Sanders and Trump are tapping into a widely held perception that there is something profoundly wrong with the United States and with our representative democracy. The number of manufacturing jobs has dropped by 36 percent in the last thirty-five years, while the population has increased by 43 percent. China's 2001 entry into the World Trade Organization has cost American labor far more than anticipated.2 And many, many people have never recovered from the loss of their home, their job, or their life savings, after 2008. Millions of Americans are living in crisis while Washington insiders promise politics as usual. The success of populism reflects a real failure of our representative democracy: people's interests and preferences are not being reflected in leadership and policies. The success of Trump and Sanders signals a more profound problem with the system. It’s the proverbial canary in the coal mine.
Yet, Adam Przeworski long ago defined democracy as institutionalized uncertainty, and one problem with populism is that it undermines institutions, leaving us with little more than uncertainty. It is not by chance that for the last seventy years or so, populism has been a hallmark of politics in places where government is notoriously unstable (Italy) and where it has been used to consolidate the power of a single individual (Argentina under Peron; Venezuela under Chavez). Advanced Western democracies with strong institutional structures were less vulnerable to populist politicians. Populism is dangerous because it undermines the institutions of democracy, but it gains traction when those institutions are institutionalizing the status quo and deflecting—rather than channeling—the interests, worries, and anger of large numbers of citizens.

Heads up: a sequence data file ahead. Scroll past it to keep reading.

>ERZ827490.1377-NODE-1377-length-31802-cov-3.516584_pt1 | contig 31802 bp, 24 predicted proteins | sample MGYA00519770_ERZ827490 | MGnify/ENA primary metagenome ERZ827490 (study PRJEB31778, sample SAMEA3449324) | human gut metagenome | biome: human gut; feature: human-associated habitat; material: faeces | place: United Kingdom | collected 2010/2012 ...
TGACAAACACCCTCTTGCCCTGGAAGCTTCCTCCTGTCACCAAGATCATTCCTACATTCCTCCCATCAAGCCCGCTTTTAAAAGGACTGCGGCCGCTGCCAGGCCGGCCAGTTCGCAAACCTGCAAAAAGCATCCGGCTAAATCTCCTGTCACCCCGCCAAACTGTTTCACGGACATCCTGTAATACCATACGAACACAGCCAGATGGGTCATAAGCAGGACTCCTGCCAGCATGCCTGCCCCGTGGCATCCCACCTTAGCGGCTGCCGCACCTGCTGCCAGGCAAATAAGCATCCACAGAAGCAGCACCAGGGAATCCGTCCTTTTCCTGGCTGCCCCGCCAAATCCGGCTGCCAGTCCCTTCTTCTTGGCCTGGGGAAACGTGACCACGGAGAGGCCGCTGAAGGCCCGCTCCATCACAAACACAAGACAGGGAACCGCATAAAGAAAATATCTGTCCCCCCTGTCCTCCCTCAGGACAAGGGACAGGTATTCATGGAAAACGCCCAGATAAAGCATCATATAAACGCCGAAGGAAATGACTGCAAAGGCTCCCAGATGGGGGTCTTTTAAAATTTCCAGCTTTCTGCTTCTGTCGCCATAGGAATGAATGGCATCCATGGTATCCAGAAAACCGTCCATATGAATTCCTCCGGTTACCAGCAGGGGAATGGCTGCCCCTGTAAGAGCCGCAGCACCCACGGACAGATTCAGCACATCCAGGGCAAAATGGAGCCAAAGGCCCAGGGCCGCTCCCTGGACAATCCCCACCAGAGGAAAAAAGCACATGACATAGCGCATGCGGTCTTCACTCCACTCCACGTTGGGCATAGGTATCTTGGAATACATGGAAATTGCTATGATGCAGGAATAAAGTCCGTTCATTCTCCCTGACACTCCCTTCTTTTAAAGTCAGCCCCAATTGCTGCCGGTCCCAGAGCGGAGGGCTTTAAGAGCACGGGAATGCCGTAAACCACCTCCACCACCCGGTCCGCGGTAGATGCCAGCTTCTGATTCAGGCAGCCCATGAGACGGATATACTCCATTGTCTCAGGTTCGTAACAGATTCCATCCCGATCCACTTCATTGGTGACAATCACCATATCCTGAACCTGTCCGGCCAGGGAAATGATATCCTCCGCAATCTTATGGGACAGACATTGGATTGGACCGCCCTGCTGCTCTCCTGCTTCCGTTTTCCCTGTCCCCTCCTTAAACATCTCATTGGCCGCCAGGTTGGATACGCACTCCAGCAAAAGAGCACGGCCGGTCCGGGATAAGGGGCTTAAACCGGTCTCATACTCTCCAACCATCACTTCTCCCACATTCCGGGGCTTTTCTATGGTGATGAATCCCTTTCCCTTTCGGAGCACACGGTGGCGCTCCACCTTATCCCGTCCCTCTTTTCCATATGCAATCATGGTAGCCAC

The principle of equality is as fundamental to democracy as popular sovereignty, but even less fully realized in actual democratic systems of government. To the extent that representative democracy rarely reflects the interests or voices of all citizens equally, direct action and non-adversarial deliberation are important strategies for organizing and expressing the interests of those who are excluded. This broadly held view is well supported by examples.
Activists in Mexico and India waged a fifteen-year direct action campaign, which included protests, sit-ins, and hunger strikes, to demand a right to food. In Mexico, this campaign focused on getting a right to food in the constitution, and was successful in 2011. The campaign in India, also successful, focused on food-related legislation such as midday meals in schools.
Anna Hazare, a well-known social activist in India, initiated a hunger strike in April 2011 to demand that the government enact an anticorruption law. The hunger strike inspired massive nationwide protests in support, and the government agreed to Hazare’s demands.
In July 2012, one hundred seventy thousand people joined a protest in Tokyo against Japanese nuclear power—the largest protest in fifty years of Japanese democracy. The protest was organized by a large antinuclear movement calling for the elimination of nuclear power in Japan. They did not win, but they did create an issue that the Japanese government now feels compelled to address and debate.
These are examples in which, clearly, the focus of direct action is the state. The goal is to get the state to enact or change policy, often in egalitarian and redistributive ways. One can make the case that such movements complement representative democracy by opening up a route through which those voices that are “less equal” in formal political channels will be heard. Direct action fulfills a function that is, in fact, envisioned by the commitments to freedom of association, speech, and opposition that representative democracies include. The institutions of representative democracy should be permeable to direct action that amplifies the voices of those who are most often excluded from the public sphere.